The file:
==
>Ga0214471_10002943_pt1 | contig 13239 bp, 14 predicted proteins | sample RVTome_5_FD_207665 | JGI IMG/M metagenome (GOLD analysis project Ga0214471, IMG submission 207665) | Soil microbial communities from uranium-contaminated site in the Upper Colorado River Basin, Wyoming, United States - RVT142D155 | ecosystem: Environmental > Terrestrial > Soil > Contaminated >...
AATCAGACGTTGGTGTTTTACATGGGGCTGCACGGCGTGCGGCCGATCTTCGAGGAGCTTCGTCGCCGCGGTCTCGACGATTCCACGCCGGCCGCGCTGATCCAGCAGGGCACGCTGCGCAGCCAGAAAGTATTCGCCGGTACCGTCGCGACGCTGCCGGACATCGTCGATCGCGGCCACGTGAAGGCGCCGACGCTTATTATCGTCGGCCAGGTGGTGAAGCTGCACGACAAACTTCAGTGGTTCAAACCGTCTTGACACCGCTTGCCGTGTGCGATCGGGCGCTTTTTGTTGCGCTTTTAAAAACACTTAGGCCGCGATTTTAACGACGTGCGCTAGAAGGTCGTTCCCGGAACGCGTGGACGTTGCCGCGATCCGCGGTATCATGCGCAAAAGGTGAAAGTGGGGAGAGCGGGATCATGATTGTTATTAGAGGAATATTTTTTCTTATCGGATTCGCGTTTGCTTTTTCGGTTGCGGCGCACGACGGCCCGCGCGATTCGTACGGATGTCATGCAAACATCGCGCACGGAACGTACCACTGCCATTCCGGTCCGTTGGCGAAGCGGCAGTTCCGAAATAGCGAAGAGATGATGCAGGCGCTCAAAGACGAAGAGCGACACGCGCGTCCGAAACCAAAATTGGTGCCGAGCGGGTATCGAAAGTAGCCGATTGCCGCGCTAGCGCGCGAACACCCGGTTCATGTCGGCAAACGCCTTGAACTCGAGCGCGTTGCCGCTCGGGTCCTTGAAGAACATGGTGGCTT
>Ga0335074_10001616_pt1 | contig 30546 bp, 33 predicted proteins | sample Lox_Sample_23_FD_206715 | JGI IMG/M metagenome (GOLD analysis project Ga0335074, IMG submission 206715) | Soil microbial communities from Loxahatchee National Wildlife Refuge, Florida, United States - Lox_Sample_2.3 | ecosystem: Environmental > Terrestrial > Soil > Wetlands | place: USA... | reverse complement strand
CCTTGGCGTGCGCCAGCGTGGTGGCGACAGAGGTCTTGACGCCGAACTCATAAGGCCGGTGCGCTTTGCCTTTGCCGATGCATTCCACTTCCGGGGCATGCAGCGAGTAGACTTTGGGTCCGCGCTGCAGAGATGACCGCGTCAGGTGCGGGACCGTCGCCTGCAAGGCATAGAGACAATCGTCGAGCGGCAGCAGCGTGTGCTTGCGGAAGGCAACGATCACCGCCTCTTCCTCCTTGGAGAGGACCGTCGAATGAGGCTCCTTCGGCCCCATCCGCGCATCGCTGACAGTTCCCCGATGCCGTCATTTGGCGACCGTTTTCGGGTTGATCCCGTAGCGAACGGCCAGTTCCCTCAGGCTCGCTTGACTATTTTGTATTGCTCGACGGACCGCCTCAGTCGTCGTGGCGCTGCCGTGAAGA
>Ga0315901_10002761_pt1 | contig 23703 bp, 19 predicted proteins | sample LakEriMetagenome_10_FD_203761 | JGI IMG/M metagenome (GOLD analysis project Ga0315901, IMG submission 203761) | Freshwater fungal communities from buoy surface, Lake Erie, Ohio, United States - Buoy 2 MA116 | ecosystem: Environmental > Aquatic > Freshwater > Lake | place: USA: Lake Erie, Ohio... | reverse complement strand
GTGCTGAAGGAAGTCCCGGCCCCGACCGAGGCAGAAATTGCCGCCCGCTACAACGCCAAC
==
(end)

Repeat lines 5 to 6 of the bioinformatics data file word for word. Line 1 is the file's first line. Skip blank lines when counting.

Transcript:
>Ga0315901_10002761_pt1 | contig 23703 bp, 19 predicted proteins | sample LakEriMetagenome_10_FD_203761 | JGI IMG/M metagenome (GOLD analysis project Ga0315901, IMG submission 203761) | Freshwater fungal communities from buoy surface, Lake Erie, Ohio, United States - Buoy 2 MA116 | ecosystem: Environmental > Aquatic > Freshwater > Lake | place: USA: Lake Erie, Ohio... | reverse complement strand
GTGCTGAAGGAAGTCCCGGCCCCGACCGAGGCAGAAATTGCCGCCCGCTACAACGCCAAC